The old NFC Central was called the ‘black and blue division.’ In those days the Packers, Bears, Lions and Vikings were all talented and physical teams. It was truly the toughest division in the NFL. That title has most likely moved to the west, and that may be proven in 2014.
The San Francisco 49ers and the Seattle Seahawks have been battling to become NFC Western Division Champions for a couple of years. Both teams have excellent organizations, superior coaching, and talented young quarterbacks who are the epitome of the new style in the NFL. Both have gone to the Super Bowl. The other two teams in the division, the Arizona Cardinals and the St. Louis Rams, are expected to show a great deal of improvement in 2014.
Coaching is one of the major reasons change is coming to the third and fourth place teams in the NFC West. All four division coaches have been to Super Bowls. Bruce Arians, Head Coach of the Arizona Cardinals, is the only one not to have been there as a head coach, but he does have two Super Bowl rings. (Pittsburgh Steelers). He may be the one who wants it the most.
Three of the four teams have franchise quarterbacks. Arizona has Carson Palmer, but that may change. Arians’ expertise is offense, which may help Palmer perform up to expectations. The addition of Offensive Coordinator Harold Goodwin, and Defensive Coordinator Todd Bowles will give their HC a staff he can rely on, and one that shares his vision.
The Cardinals were 10-6 in 2013, and were the only NFL team to beat the Seattle Seahawks in their own stadium. They filled a few key positions in the 2014 Draft.
Deone Bucannon, SS from Washington State is 6-1, and 208 pounds. In his collegiate career he had 384 tackles, 270 of them solo. He had 15 INT’s, six of them in his senior year. In a league which has become pass oriented, he will likely be a starter on day one. They acquired one of the best TE’s available. Troy Niklas played for Notre Dame at 6-6 and 270 pounds. In 2013 Niklas had 32 receptions for 498 yards and 5 TD’s. His strength and size provide a viable target over the middle.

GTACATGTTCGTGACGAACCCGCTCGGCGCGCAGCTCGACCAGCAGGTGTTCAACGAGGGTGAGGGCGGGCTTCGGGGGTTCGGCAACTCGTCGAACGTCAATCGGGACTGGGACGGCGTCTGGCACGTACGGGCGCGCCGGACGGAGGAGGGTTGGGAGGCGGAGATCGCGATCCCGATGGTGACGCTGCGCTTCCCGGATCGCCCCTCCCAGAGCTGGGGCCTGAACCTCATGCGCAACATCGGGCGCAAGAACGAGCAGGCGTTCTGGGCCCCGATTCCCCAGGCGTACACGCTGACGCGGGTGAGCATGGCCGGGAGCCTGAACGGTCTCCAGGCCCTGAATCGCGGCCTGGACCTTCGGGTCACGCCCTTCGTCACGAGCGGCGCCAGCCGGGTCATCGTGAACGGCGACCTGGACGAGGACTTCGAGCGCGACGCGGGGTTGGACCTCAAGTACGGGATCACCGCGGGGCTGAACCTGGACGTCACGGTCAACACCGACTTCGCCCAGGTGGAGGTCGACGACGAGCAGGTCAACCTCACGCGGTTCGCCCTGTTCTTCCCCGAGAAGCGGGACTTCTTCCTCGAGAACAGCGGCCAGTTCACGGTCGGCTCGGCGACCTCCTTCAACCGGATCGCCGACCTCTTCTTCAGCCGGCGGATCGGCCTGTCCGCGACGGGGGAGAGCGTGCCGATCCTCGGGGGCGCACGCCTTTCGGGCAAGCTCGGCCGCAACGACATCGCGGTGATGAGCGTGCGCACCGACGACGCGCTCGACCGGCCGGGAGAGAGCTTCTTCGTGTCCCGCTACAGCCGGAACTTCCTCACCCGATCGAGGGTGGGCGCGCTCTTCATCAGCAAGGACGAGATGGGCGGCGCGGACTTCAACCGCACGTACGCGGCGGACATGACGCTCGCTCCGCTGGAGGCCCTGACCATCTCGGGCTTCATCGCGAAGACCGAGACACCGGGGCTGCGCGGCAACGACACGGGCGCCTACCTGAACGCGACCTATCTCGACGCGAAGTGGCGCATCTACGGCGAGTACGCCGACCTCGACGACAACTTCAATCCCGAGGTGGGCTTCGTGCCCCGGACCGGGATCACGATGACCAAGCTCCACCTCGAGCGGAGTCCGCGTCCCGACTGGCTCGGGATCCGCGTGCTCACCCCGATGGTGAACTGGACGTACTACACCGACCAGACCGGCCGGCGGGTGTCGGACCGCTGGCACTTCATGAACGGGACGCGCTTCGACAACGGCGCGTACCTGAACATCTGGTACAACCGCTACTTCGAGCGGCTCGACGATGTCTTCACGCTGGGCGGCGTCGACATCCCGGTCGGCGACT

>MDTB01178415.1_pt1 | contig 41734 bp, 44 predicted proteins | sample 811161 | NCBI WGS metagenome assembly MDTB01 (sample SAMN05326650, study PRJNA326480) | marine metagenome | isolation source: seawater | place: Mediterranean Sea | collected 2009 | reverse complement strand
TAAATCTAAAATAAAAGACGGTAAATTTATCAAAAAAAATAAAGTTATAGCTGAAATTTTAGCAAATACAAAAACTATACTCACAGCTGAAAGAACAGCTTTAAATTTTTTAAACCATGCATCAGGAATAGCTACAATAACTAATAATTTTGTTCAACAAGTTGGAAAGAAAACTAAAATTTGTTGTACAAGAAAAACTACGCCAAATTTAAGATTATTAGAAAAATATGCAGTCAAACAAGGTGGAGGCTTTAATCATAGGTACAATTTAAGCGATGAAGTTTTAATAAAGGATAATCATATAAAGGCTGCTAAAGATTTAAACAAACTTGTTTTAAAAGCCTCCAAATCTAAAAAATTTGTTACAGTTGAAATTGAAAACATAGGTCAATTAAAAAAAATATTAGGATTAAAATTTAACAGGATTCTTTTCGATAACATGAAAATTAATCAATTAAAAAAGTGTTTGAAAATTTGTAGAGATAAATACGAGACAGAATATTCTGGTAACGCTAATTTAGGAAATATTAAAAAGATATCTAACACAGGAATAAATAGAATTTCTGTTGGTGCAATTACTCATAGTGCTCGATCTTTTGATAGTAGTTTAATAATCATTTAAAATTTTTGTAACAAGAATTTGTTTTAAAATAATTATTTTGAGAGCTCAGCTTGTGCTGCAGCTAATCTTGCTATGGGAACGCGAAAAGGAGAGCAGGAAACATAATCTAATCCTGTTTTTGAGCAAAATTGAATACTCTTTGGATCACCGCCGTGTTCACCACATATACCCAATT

Arizona’s 4th round pick was QB Logan Thomas. He is 6-6, and 245 pounds. At Virginia Tech he passed for 9,005 yards with 53 touchdowns and 39 interceptions. He had a four year QB rating of 123.9. He needs work, but could be their ‘QB of the future.’
The big question in the NFC West is, will St. Louis Rams QB Sam Bradford step up? And, can he avoid serious injury?
The 2008 Heisman Trophy winner was drafted first overall in the first round in 2010. After success in his rookie year, he faltered in 2011. He rebounded in 2012, but in 2013, after starting only seven games he tore his ACL. He continues to rehab, and Coach Jeff Fisher says he will be available on opening day.
Fisher will begin his 3rd season with the Rams. A defensive-minded coach, he has given confidence to corners and safeties that they can compete in the division. The long-time Tennessee Titans coach has been rebuilding his team. He believed 2013 would mark their turnaround, and then he lost his starting QB for the season. His record with St. Louis is 14-17-1.
The Rams 2014 Draft was rated A+. They were able to fill ‘holes’ in both offense and defense. The Rams 2nd overall pick Greg Robinson is a big (6-5, 332), physical offensive tackle who can be plugged into the lineup as a Day 1 starter.
Their first overall pick was DT Aaron Donald. The rookie from Pittsburgh may be a bit undersized at 6-1 and 285 pounds, but his quickness, producing an ability to disrupt plays was noticed by every scout.
It is likely that all four teams in the NFC West will end the 2014 season with winning records. It is not likely that Arizona or St. Louis are ready to unseat the Seahawks or 49ers as division champs just yet. Pete Carroll and Jim Harbaugh have their machines running smoothly. Injuries and performance by rookies may dictate the division’s outcome.
All four have excellent Head Coaches and an experienced, competent staff. All four have quarterbacks who have the capability of scoring enough points to win the majority of their games. All four have defenses who can disrupt their offensive opponents.
The power of the NFC has moved west, and is likely to remain there for several years to come.